There are varying versions of the history of rap, each claiming different origins.1 One version claims that rap, 'born' in the Bronx, was a direct descendant of Jamaican 'toasting' (Jamaican deejays were prominent in New York hip hop culture at its inception).2 The 'toasting' of Jamaican musicians was in turn inspired by the scatting and jive talking of deejays on black American radio stations broadcasting from the southern United States 3 Its ultimate origins may lie in the 'spoken word' performances of the griots, traditional West African professional bards who served as oral historians and musicians.4
Rap music has reached beyond black American communities to find adherents in non-black communities of color who bring their own cultures into the mix. From its earliest days in the Bronx, rap has seen the involvement of MCs of Puerto Rican descent.5 More recently, Mexican American rappers such as Akwid are fusing Mexican musical styles with rap in a style called "urban regional"or "banda rap".6 Tha Tribe, a multitribal Native American drumming group, has blended hip hop and pow wow music.7 Asian American rapper Jin has made attempts to connect with his Chinese heritage through his music.8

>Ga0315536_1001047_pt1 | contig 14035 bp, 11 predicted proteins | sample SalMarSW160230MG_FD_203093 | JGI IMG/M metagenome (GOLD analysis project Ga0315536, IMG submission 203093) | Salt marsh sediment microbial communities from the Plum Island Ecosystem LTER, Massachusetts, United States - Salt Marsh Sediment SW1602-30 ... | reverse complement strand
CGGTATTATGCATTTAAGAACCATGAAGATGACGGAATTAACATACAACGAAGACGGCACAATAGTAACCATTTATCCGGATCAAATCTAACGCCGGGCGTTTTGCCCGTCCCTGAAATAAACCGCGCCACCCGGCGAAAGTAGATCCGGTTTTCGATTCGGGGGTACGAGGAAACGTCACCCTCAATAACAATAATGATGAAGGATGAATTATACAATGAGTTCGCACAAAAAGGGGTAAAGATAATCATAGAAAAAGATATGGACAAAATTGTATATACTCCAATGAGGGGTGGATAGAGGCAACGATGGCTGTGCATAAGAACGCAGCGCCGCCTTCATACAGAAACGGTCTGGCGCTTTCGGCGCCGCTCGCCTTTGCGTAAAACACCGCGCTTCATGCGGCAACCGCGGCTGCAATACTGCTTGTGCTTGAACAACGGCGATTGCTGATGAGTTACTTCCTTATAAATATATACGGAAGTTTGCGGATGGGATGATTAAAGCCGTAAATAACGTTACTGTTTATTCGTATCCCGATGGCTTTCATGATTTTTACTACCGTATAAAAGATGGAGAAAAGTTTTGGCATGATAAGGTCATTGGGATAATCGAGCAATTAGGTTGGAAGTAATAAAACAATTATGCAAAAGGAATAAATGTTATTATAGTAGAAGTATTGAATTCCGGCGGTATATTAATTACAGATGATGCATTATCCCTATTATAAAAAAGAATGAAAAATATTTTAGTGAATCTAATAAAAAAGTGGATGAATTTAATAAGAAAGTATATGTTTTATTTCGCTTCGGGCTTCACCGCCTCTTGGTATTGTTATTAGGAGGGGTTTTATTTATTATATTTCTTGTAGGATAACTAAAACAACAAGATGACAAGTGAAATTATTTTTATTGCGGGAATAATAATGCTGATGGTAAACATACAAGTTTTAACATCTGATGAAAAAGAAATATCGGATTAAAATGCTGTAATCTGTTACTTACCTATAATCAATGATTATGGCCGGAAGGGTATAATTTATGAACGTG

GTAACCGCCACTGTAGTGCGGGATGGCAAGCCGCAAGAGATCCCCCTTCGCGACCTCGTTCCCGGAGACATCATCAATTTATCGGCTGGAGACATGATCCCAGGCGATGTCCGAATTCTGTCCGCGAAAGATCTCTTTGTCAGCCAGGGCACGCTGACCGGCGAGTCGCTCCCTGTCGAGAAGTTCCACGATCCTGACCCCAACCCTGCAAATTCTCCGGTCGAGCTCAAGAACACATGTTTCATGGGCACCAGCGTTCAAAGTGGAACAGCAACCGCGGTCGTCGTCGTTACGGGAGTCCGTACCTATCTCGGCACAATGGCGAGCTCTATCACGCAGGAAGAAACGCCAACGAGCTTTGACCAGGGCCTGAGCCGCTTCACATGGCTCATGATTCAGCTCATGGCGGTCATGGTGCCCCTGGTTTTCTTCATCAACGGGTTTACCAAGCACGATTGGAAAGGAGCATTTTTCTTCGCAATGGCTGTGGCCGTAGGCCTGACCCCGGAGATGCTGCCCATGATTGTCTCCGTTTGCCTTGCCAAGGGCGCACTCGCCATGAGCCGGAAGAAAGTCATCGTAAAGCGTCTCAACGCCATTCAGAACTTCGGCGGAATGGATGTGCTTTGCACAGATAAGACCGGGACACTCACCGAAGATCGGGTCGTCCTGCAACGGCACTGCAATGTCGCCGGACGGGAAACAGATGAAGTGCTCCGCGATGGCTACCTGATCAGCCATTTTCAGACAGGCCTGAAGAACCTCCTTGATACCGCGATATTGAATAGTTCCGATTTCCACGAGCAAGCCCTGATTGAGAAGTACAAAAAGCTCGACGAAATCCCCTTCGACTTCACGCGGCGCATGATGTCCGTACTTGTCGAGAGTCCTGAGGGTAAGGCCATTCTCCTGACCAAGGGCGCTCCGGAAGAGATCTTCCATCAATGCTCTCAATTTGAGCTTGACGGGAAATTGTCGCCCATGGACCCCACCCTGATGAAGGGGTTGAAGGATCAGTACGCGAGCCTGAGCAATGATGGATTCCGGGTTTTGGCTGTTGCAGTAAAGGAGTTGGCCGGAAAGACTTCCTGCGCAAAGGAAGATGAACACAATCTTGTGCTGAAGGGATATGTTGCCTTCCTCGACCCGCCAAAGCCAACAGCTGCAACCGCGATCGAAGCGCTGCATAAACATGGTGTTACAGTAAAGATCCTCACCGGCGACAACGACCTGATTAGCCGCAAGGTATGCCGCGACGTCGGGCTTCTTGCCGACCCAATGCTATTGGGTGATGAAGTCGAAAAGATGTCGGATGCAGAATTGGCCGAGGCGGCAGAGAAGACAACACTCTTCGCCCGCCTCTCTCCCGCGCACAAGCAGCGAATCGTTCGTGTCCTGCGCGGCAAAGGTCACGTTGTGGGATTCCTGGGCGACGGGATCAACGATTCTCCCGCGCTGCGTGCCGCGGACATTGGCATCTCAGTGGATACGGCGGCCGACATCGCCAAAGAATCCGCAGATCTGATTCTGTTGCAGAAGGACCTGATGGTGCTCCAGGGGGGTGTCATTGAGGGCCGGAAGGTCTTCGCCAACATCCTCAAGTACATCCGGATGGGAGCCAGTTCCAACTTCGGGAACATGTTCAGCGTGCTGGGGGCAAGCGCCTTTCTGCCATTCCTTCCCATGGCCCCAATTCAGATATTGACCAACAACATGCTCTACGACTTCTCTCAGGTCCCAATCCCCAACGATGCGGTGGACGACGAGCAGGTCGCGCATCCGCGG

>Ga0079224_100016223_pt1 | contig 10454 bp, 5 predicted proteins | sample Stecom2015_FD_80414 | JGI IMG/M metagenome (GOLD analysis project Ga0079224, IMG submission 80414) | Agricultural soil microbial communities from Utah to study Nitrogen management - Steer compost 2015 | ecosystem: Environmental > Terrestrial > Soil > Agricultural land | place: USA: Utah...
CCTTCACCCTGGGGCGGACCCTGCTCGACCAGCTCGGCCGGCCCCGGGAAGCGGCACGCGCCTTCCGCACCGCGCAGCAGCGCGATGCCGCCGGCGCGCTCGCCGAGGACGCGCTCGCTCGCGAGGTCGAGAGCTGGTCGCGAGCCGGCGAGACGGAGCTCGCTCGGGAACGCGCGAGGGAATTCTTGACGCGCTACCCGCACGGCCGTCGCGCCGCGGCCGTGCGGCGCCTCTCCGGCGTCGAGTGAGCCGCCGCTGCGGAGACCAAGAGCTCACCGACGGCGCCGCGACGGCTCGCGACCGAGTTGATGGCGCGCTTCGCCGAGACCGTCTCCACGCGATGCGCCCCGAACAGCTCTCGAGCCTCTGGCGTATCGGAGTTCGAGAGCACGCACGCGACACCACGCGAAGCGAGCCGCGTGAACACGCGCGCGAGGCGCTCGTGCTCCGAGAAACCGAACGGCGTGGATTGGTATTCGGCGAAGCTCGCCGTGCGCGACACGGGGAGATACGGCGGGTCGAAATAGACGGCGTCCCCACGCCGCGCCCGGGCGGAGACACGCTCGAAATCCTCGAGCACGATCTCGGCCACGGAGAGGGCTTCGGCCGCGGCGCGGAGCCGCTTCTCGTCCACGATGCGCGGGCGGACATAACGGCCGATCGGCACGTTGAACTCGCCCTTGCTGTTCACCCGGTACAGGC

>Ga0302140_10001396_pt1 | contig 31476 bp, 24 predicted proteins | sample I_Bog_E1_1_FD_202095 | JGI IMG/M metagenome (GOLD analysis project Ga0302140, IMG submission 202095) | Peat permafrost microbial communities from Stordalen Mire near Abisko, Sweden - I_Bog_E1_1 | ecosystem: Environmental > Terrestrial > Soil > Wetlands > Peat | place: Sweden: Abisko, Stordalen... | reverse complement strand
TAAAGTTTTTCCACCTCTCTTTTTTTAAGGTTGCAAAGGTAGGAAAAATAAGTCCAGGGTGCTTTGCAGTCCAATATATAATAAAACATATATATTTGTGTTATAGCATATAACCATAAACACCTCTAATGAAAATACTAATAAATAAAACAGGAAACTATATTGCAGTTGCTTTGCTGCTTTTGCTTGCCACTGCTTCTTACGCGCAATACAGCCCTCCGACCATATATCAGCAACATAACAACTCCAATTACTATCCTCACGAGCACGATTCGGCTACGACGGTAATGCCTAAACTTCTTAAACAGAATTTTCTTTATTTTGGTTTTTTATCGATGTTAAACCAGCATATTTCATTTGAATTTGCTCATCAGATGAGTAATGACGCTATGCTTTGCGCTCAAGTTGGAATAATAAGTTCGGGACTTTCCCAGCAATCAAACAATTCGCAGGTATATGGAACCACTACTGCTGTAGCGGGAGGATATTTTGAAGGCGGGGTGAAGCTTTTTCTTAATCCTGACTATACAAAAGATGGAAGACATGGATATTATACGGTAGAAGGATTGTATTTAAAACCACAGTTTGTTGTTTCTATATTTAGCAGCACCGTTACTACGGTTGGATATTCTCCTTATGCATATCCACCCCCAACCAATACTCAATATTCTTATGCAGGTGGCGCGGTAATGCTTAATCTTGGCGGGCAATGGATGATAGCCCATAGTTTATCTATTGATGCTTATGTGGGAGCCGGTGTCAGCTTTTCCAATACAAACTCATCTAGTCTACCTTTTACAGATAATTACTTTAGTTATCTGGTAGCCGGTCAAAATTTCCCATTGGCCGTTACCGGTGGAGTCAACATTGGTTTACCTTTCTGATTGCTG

In fact, rap has moved beyond the U.S. to become one of the most popular forms of music in the world.9 While local rappers have sprung up around the world, not all choose to merely imitate imported music from the United States. Some have chosen to localize rap (beyond the level of spoken language) by bringing their traditional music and values into their version of rap.
Brazilian rapper Rappin Hood merges samba and hip hop'.10 Iranian rappers have incorporated traditional instruments into their pieces, although this move is not necessarily viewed favorably by traditional musicians.11 They rap the poetry of the 13th century Persian poet Rumi.12 In Japan, the female rapper Hime has used tanka, an ancient form of poetry, in her performances.13 The Senegalese rap group Gokh-Bi System distinguished itself from the rest of the rap world with its fusion of traditional music with rap, funk and soul.14
American rappers of color have also integrated influences from other cultures into their work, collaborating with across ethnic or national boundaries. Rap group Wu-Tang Clan included the spoken word of Shaolin Monk Shi Yan-Ming reciting the Heart Sutra in 'Life Changes' (on their 8 Diagrams album).15 Black Eyed Peas collaborated with Brazilian composer Sergio Mendes in a new recording of Mende's "Mas Que Nada", injecting the energy of rap into a bossa nova classic.16 American rapper BabyGirl recorded a genre-crossing duet 'Mama' with Algerian rai singer Cheb Mami during his trip to the U.S.17